Man, this blogging thing is tricky. When there’s not much going on, it follows that there’s nothing worth blogging about. But when everything is going on, there’s no time to write about it. Let’s catch up, using broad strokes:
Peanut’s Nose: She’s been getting persistent nosebleeds for years, and finally we sought medical attention for the problem. We took her to an ear/nose/throat guy and asked for option #2: The Nose. He attempted to cauterize the capillaries inside her nose. In order for this to work, a seven-year-old girl had to sit still and not squirm around while a complete stranger shoved things up her nostrils. This went about as well as you might expect. The procedure didn’t work at all, and she had to be taken back to the doctor for a second go-round. I explained to Peanut that she had a choice: She could take the cauterization, uncomfortable as it might be, like a big girl, or she could go back and have it done repeatedly until it finally worked.
Peanut agreed that one more time was the way to go, and she would be quiet and keep still throughout the procedure.
Would you like to place money on how long that promise lasted?
So the second attempt at sealing her schnozz went no better than the first, and she’s still having nosebleeds, and I think we’re going to have to take her into the hospital and have her put under for this to work. Our insurance company just LOVES us.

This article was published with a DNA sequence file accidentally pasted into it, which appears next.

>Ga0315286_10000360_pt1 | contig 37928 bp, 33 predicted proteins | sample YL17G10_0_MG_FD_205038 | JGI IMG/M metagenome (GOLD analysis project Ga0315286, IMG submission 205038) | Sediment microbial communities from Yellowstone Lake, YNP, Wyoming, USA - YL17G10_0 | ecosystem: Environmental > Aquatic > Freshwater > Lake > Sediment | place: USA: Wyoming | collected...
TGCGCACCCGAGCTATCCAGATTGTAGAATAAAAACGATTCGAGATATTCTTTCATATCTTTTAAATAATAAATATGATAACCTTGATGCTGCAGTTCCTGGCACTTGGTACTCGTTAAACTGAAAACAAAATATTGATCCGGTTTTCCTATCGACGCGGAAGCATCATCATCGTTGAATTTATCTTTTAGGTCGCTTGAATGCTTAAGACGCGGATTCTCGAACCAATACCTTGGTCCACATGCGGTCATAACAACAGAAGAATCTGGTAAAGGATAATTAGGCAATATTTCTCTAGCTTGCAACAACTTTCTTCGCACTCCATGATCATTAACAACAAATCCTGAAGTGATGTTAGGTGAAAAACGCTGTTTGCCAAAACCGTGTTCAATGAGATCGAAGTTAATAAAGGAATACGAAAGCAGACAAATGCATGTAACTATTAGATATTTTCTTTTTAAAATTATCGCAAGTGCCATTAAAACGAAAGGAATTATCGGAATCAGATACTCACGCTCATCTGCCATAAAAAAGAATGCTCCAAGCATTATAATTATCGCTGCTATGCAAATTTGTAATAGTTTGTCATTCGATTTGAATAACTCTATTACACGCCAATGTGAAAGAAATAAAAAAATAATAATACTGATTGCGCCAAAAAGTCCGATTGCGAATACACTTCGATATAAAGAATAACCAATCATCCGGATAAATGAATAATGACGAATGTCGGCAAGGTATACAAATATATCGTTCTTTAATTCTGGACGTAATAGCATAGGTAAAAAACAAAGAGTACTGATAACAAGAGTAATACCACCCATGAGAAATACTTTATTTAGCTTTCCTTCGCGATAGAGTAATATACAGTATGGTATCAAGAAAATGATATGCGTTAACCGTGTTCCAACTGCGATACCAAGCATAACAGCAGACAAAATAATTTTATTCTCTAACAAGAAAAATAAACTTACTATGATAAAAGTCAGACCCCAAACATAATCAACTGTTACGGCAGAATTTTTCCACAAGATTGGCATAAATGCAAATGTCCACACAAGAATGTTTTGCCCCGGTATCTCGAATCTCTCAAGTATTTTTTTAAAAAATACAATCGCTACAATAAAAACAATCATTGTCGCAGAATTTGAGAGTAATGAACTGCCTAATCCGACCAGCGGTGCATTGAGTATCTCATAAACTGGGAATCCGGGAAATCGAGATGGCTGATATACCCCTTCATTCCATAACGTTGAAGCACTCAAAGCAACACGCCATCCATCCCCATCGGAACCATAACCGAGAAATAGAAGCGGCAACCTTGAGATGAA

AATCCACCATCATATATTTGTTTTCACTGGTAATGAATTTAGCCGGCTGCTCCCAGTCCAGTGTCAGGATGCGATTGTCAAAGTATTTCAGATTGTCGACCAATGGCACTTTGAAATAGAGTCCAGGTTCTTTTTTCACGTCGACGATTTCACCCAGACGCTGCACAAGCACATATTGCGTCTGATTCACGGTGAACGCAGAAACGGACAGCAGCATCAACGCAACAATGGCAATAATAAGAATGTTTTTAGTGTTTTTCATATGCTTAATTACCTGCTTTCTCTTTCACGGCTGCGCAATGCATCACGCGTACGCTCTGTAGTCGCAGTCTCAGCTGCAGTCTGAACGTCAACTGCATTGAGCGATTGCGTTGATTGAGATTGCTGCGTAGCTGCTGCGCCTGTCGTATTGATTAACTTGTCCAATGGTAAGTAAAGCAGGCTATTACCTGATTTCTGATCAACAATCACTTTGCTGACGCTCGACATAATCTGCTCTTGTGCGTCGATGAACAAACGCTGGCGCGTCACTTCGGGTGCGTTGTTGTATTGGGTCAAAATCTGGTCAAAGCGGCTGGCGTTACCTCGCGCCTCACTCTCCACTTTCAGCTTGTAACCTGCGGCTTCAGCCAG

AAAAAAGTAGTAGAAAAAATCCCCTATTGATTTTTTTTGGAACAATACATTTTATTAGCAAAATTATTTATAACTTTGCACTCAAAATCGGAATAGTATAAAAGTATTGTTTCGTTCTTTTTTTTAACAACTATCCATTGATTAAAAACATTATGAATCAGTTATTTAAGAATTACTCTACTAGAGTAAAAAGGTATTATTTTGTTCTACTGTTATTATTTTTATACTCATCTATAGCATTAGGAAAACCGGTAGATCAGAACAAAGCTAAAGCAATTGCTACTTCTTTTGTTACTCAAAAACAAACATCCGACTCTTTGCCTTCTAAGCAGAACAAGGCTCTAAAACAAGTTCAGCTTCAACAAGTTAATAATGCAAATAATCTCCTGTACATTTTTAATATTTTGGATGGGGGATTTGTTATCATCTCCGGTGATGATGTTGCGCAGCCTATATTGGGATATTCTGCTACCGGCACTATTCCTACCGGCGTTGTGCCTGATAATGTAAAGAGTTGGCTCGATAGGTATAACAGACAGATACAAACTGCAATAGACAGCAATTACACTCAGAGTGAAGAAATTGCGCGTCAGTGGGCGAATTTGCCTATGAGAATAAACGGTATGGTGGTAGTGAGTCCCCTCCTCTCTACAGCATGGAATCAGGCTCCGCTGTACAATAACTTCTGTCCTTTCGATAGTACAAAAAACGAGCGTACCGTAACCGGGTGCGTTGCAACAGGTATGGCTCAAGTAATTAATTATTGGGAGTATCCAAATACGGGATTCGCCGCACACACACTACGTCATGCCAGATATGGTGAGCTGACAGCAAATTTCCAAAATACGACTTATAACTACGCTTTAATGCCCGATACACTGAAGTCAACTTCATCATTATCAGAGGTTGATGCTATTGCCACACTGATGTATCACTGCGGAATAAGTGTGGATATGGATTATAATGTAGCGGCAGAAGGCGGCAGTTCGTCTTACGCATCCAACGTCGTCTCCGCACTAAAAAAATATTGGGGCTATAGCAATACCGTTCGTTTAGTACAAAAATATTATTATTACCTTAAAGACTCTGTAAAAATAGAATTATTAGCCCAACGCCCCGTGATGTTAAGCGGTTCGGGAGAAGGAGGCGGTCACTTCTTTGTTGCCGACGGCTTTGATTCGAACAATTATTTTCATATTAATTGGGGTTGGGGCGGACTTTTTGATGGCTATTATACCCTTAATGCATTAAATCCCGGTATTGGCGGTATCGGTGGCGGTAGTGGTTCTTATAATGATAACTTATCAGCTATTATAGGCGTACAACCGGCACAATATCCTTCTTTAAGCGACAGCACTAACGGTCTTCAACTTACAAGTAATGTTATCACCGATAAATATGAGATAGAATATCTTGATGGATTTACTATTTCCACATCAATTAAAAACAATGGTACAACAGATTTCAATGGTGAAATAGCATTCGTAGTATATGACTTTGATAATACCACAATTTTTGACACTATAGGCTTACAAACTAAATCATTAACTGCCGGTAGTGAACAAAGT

The Dog: Ten days ago, our border collie was a puppy. A 13-year-old puppy, but nonetheless: He leapt with excitement when it was time to go outside, he chased the tennis ball with brio, he was happy to roughhouse and wrestle in the living room, growling and pretending to bite my arm. And then, seemingly overnight, he went from puppy to senior citizen. He kept his head in a strange, cocked position — not the “I’m curious!” pose of a puppy but the “I’m disoriented!” pose of a dog now accidentally walking into things. He had to go out to the backyard every couple of hours; he was having accidents otherwise.
The vet did umpteen tests on him over several days, and the results are grim. He has vestibular disease, which is putting him off balance. He has dysfunctions of the liver and the kidney. And he has Cushing’s Disease, which is likely to be the thing that eventually kills him — it’s just a matter of how long that takes. The vet thinks with medication we have at least a year, maybe two: Evidently we caught this early. Still, it’s sad to see our dog get so old so quickly. You can tell he’s not entirely sure what’s happening to him.
The Bicycle: Sonny rode for a solid three or four seconds yesterday, by himself. It’s hard to know whether he’s really getting the hang of it, or whether that’s just wishful thinking on my part. But it certainly seems like he is. We’ll keep going until the snow comes, and maybe even beyond that, by gum.